Diabetes: Breaking Down Types

Diabetes is a serious, life-long chronic condition that effects nearly 300,000 people in Scotland.

In Scotland one in 20 people have diabetes, whether this be Type 1 or Type 2. At the end of 2013 there were 268,154 people diagnosed with diabetes on Scotland’s health registers – of this number 88.2% were on record as having Type 2.

Diabetes is a common health condition in all around the world, however it can go undetected for many years which can lead to the development of other symptoms which is why it’s important to make a diagnosis as soon as possible.

The risk factors for each type are very different which we’ll break down here:

Both types of diabetes result in your body not being able to use insulin properly to extract glucose from the food that you eat, this means that you are likely to have the same symptoms for both types these include:

Treatment for Type 1 Diabetes

As Type 1 Diabetes is usually diagnosed earlier in most people it tends to be easier to get into the habit of treating oneself.

Treatment usually takes the form of an insulin injection which will control your blood glucose levels. You might take a basal insulin shot once or twice a day to keep your glucose levels stable between meals or whilst you sleep. Otherwise it’s likely that you’ll take bolus insulin at mealtimes, this fast-acting shot works to reduce the rise in blood glucose caused by the meal or drink.

In order for you to remain healthy you will need to regularly check your own blood glucose levels.

Treatment for Type 2 Diabetes

As Type 2 Diabetes is much a much more common condition there are many more medications that you can try to keep your blood sugar at a safe level. Unfortunately, the symptoms of diabetes tend to get worse as time goes on, this may mean that you’ll need to change your medication as time goes on.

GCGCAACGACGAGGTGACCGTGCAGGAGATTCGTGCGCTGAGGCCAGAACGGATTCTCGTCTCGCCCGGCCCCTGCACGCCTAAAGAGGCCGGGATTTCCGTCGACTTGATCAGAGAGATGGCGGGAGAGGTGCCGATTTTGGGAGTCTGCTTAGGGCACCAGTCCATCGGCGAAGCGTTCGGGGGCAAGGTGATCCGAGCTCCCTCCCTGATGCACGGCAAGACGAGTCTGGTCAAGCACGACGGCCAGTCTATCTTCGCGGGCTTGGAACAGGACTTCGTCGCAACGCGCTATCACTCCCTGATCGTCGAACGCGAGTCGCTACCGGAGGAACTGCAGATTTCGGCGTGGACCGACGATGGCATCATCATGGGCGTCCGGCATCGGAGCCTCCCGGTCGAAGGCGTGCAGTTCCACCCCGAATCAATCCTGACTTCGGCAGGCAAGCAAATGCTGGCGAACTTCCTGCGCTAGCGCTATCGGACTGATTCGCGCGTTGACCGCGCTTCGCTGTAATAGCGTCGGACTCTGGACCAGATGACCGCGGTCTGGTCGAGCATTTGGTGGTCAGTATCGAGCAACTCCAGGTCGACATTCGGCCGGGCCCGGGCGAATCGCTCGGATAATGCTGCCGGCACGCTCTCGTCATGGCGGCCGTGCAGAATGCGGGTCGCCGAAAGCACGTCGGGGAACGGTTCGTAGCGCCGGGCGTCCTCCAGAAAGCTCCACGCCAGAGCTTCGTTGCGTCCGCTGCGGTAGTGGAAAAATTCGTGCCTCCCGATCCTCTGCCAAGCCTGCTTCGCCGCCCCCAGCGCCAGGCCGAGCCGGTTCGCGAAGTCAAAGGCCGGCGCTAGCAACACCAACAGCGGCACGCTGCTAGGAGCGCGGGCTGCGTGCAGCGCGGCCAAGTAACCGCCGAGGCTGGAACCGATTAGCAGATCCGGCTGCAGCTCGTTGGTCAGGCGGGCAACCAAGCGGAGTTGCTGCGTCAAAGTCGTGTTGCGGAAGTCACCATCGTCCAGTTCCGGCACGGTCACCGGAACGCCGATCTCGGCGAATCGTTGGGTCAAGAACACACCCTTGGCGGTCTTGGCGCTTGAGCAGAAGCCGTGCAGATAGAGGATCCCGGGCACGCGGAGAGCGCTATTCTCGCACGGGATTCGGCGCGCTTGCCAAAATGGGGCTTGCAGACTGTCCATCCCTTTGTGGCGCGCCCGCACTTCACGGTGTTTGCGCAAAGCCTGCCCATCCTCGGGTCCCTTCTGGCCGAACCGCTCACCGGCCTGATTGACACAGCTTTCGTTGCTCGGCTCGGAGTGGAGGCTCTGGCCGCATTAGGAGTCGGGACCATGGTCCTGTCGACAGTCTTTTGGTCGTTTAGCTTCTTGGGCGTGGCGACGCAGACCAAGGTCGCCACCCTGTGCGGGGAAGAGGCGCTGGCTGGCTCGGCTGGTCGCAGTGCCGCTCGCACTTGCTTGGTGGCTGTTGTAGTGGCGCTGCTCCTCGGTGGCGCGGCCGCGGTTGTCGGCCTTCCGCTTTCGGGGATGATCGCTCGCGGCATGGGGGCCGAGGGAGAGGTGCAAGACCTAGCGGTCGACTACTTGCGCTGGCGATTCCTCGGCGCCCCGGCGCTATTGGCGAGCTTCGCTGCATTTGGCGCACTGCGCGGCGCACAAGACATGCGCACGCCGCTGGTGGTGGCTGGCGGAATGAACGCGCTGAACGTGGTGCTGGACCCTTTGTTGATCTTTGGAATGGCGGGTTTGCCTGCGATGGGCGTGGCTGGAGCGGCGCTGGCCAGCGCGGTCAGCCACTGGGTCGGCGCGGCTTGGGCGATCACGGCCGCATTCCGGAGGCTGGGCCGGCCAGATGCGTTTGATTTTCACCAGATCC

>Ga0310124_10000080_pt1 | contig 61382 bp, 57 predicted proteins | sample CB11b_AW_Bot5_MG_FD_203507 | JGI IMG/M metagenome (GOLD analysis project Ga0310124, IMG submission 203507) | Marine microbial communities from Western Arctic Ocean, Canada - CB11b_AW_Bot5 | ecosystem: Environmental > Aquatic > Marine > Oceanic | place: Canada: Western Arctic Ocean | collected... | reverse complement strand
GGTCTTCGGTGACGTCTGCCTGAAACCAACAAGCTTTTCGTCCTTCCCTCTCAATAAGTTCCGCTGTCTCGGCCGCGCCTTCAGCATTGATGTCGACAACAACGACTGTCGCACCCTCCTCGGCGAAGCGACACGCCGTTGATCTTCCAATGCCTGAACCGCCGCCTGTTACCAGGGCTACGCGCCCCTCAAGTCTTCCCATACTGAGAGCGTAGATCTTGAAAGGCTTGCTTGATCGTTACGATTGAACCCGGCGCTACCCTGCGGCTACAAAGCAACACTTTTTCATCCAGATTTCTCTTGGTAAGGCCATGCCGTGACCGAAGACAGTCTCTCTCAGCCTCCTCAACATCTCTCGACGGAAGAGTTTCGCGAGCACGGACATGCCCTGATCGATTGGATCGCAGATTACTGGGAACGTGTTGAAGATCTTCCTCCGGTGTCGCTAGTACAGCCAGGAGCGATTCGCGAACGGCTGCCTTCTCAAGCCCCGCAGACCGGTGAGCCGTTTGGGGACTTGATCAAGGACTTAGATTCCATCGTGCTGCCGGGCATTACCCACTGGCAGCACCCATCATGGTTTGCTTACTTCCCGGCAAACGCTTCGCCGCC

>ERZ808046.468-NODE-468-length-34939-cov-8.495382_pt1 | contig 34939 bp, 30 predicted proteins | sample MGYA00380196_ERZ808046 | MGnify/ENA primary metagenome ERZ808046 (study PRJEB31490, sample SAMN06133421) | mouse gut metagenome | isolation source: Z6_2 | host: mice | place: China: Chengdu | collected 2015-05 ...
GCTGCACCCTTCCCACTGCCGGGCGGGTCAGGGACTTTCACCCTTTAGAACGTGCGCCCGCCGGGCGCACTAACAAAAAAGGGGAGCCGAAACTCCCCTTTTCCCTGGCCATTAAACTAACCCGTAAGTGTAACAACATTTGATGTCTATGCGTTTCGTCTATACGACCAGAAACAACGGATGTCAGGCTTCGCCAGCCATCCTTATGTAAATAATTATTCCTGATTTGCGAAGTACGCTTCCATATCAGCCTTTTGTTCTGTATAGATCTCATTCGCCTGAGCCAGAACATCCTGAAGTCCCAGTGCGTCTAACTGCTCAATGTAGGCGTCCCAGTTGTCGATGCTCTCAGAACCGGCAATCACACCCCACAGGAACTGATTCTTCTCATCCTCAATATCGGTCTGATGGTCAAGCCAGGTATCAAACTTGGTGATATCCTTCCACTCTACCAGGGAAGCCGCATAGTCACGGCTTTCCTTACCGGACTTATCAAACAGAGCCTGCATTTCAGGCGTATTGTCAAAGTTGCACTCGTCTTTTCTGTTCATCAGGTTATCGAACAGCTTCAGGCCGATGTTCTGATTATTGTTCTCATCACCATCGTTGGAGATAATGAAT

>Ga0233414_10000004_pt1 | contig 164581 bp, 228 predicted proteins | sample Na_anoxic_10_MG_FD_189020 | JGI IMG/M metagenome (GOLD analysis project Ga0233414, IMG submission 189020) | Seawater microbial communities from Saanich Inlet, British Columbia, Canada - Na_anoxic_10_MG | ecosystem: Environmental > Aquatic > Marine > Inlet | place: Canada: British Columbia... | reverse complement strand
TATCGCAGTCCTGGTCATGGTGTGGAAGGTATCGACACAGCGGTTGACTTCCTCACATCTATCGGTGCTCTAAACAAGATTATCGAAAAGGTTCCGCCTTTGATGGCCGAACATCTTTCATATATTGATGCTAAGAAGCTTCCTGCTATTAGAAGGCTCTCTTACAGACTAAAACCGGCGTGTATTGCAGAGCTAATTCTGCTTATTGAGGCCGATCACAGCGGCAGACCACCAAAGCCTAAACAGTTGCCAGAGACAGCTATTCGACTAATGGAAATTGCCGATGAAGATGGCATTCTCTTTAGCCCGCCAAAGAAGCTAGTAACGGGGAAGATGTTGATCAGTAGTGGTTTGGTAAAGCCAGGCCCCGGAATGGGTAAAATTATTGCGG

You’ll most likely be offered metformin when you’re first diagnosed, if this does not help lower your blood sugar during the first 3 months then your doctor may suggest that you take something else. The side effects for each of these drugs vary but can include: digestive issues, weight fluctuations and nausea.

The good news is that if you’re living in the UK you are entitled to free diabetes medication. You can apply for an exemption certificate by filling in a form at your GP surgery. You’ll receive a certificate which will last you 5 years, with this you’ll be able to receive free medication from your pharmacy.

The equipment that you’ll need to measure your blood sugar level is compact and easy to use, most of it is battery operated, so you won’t need to lug around an AC-DC power supply with you. The important thing is that you familiarise yourself with this new technology and work it into your daily routine asĀ  quickly as possible. Talk to your GP for advice on how to treat your diabetes safely on a day to day basis.

Regardless of the type you have living with diabetes is a challenge that requires constant vigilance and a certain amount of common sense, however it is a condition that you can still live a relatively normal life with.

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